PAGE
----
At a hearing for a motion for summary judgment, Collin County District Court Judge Jill Willis ruled that members of a small Orthodox Jewish community have a right to continue meeting in a far north Dallas, Texas home for private worship.
Rabbi Yaakov Rich is hopeful that Congregation Toras Chaim will no longer face hostility in the neighborhood home where the Orthodox Jews peacefully meet.
“We are thankful that this distressing season has ended with a favorable ruling, protecting our right to worship” said Rabbi Rich. “I am incredibly grateful that Liberty Institute successfully defended our case, and that the law has upheld our right to live out our faith within our homes. I pray that today marks the beginning of a new era of tolerance and peace in our community.”
“We are grateful that the District Court upheld these members’ religious liberty rights,” said Justin Butterfield, Liberty Institute’s Senior Counsel and Director of Research and Education. “We are thankful that these Jewish families will no longer be under attack for exercising their right to worship God as prescribed by the tenets of their faith.”
TARGETING RELIGIOUS ACTIVITY IN A PRIVATE HOME
A local homeowners association (HOA) and the past president of the HOA, Mr. David Schneider, had brought a lawsuit attempting to ban the congregation from peacefully meeting to study the tenets of their faith in a private home.
Congregation Toras Chaim has been meeting to study and pray in an area under the authority of the homeowners association since February 2011. The tenets of the Orthodox Jewish faith instruct members not to drive or ride in a car on the Sabbath or on Jewish holidays. For this reason, Congregation Toras Chaim members must meet within walking distance of their homes.
For two years, the homeowners association had full knowledge of the congregation’s religious activities in the neighborhood, and took no action. Then in 2013, the congregation relocated to another home in the area near Schneider. Soon, Schneider filed a lawsuit against Congregation Toras Chaim and the owners of the residence where they were meeting.
ATTORNEYS STEP IN TO GUARD RELIGIOUS FREEDOM
Schneider contended that the congregation’s religious activities violated the neighborhood’s residential-only restrictive covenant. Yet the HOA had not taken enforcement actions against several other non-residential uses of property in the area it governed, including a shed in Mr. Schneider’s own yard that violated the rules.
Further, banning the congregation would have constituted a “substantial burden” on its members’ free exercise of religion, thus violating two key laws: the Texas Religious Freedom Restoration Act (RFRA) and the federal Religious Land Use and Institutionalized Persons Act (RLIUPA)—both passed to protect against hostility to religion.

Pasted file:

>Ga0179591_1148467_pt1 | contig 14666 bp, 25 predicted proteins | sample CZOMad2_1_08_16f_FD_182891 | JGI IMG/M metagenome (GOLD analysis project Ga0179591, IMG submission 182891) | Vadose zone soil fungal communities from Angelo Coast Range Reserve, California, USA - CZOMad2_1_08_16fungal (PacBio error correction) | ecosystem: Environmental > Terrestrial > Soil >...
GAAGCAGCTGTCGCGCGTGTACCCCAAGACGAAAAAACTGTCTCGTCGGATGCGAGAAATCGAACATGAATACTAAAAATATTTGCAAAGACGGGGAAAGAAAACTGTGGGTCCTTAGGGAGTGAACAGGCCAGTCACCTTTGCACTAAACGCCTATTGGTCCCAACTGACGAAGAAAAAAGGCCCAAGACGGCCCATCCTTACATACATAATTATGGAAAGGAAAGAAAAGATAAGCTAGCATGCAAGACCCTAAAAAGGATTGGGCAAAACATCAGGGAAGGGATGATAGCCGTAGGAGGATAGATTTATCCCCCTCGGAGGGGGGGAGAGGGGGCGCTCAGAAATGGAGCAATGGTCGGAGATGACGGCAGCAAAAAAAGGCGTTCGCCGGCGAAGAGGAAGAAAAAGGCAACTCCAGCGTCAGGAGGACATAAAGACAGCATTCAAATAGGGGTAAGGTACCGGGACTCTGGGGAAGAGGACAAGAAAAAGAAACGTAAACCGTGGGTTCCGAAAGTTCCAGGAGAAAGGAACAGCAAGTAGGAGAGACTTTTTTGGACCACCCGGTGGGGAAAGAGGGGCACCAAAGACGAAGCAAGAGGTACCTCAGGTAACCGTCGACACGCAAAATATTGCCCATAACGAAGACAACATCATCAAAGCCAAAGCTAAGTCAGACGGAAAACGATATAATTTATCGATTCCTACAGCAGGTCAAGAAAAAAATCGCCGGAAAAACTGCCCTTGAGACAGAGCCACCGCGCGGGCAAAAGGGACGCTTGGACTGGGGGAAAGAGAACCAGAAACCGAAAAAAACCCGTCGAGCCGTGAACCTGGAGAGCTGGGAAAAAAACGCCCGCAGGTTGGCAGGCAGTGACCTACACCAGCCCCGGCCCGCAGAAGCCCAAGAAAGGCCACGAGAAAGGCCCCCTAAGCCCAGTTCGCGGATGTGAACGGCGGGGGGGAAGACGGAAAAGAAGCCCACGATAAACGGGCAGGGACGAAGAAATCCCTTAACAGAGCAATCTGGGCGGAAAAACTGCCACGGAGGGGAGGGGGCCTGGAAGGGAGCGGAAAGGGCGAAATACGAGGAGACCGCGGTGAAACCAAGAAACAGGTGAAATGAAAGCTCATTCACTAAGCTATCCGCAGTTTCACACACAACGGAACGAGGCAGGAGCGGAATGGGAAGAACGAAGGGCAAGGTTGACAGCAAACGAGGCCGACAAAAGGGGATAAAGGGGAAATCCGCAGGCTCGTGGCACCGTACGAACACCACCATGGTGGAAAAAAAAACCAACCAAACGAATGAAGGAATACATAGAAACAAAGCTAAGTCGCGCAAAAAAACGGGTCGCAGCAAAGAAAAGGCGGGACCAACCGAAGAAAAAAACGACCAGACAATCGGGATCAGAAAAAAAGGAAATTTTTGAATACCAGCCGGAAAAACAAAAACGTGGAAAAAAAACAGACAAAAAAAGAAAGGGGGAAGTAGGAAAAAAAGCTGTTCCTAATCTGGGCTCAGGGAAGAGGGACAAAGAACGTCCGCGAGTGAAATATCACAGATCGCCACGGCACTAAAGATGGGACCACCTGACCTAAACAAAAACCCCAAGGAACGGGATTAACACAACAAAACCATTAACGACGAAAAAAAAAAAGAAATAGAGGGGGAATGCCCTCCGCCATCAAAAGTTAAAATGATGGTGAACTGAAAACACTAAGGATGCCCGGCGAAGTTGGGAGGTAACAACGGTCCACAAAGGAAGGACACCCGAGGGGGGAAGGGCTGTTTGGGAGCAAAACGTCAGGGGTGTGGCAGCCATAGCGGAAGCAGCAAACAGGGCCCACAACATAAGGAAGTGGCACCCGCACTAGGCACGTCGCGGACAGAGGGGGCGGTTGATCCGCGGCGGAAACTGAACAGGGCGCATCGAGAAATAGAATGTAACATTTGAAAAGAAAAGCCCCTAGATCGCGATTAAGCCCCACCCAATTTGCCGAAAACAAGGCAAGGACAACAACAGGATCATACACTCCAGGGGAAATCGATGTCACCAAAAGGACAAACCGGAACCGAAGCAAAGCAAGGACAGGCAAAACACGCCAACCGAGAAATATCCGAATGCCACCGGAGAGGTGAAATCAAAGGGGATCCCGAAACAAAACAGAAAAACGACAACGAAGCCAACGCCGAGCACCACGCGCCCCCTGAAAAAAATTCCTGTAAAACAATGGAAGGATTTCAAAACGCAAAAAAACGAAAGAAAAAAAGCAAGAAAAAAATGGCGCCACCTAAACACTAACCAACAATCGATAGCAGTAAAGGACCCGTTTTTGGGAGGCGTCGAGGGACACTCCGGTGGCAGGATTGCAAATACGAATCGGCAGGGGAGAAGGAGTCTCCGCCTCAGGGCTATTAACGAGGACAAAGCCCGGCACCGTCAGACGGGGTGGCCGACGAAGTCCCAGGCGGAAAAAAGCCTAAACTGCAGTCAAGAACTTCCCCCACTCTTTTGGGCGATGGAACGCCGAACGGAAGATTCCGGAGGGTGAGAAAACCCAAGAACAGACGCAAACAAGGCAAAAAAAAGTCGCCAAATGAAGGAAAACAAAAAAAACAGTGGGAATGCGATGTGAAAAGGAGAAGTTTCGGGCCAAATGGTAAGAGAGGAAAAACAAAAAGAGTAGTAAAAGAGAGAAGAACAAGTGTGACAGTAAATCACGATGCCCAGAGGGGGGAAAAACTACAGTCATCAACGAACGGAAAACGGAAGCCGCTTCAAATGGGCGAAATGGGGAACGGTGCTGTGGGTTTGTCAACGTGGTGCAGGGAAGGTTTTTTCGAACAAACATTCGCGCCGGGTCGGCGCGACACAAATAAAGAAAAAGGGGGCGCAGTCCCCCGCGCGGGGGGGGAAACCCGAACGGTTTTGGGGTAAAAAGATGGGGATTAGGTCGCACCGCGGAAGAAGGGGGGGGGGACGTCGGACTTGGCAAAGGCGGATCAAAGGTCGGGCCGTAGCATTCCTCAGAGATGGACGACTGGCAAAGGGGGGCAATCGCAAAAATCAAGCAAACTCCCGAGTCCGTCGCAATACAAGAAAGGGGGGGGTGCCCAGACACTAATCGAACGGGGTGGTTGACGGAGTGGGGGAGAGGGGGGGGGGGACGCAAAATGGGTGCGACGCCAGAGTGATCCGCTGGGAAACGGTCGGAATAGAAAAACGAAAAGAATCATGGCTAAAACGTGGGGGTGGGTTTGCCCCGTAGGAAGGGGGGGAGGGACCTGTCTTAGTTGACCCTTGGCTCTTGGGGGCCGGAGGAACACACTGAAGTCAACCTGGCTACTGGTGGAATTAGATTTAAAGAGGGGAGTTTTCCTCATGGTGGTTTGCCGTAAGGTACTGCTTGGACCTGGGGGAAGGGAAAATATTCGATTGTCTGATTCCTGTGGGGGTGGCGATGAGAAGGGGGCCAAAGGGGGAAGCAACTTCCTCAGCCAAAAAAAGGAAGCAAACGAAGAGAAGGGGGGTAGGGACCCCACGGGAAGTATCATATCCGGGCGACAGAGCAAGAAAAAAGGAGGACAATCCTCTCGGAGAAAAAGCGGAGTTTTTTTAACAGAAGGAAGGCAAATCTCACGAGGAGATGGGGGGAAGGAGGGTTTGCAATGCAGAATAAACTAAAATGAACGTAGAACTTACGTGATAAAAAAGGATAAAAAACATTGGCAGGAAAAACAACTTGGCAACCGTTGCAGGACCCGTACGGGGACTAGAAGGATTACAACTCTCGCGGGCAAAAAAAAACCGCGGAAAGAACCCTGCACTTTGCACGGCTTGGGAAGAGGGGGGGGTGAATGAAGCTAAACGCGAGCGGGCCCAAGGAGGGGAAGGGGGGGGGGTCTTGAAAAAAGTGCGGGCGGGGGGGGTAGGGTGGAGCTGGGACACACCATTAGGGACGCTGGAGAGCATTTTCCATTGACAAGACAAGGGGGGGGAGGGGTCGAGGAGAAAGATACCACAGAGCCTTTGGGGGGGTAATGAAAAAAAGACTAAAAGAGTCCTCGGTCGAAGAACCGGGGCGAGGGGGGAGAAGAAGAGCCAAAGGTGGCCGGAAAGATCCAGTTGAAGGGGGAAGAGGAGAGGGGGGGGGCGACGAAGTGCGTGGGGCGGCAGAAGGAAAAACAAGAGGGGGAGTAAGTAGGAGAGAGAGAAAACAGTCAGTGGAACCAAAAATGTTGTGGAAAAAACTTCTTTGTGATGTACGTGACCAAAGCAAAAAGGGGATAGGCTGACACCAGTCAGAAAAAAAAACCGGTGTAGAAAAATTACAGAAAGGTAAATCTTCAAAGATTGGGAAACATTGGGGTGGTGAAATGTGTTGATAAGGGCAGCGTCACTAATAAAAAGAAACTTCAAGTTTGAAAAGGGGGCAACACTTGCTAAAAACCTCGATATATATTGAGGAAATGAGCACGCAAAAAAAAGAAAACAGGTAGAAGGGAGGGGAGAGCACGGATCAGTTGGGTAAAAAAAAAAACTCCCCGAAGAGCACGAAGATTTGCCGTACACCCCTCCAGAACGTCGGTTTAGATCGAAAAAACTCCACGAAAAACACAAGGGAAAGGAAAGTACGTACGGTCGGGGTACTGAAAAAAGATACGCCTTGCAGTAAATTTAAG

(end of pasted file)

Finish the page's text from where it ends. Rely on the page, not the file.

Liberty Institute attorneys stepped in. Liberty Institute’s staff and volunteer litigators are top specialists in using laws and court precedents to defend houses of worship against growing attacks. In 2013, Liberty Institute won a major federal circuit court victory for Opulent Life Church in Holly Springs, Mississippi, securing protection for countless thousands of congregations.
GRIEVANCES AGAINST A BLIND PERSON . . . AND YOUNG MOM!
Undaunted by such facts and laws, Schneider and like-minded friends took control of the HOA board, and dragged the association into the lawsuit against the small Jewish congregation, despite protests from many HOA members who opposed the suit.
Complaints cited by Mr. Schneider and his allies against Congregation Toras Chaim included petty grievances such as:
- Looking “unusual” and “odd” when congregation members exit the home
- Having to stop a vehicle for a woman pushing a baby carriage to cross the street
- Having to stop a vehicle for a blind person to cross the street
Thankfully, Liberty Institute’s arguments prevailed in court and religious liberty won another victory.
THIS OUTCOME MATTERS
“If you can’t practice your religious beliefs within the walls of your own home—including having regular gatherings with a handful of fellow believers—then what good is saying Americans have religious freedom?” said Liberty Institute President and CEO Kelly Shackelford.
That’s why this outcome matters. Since Orthodox Jews do not drive on Saturday (the Sabbath) and must walk to worship, and since no other viable alternatives within walking distance exist, if they had been thrown out of the neighborhood the congregation might have disbanded. That would have been tragic. Not only for them, but for America.
Said Shackelford, “Remember, religious rights are the foundation of all rights. When anyone loses this freedom, we all lose.”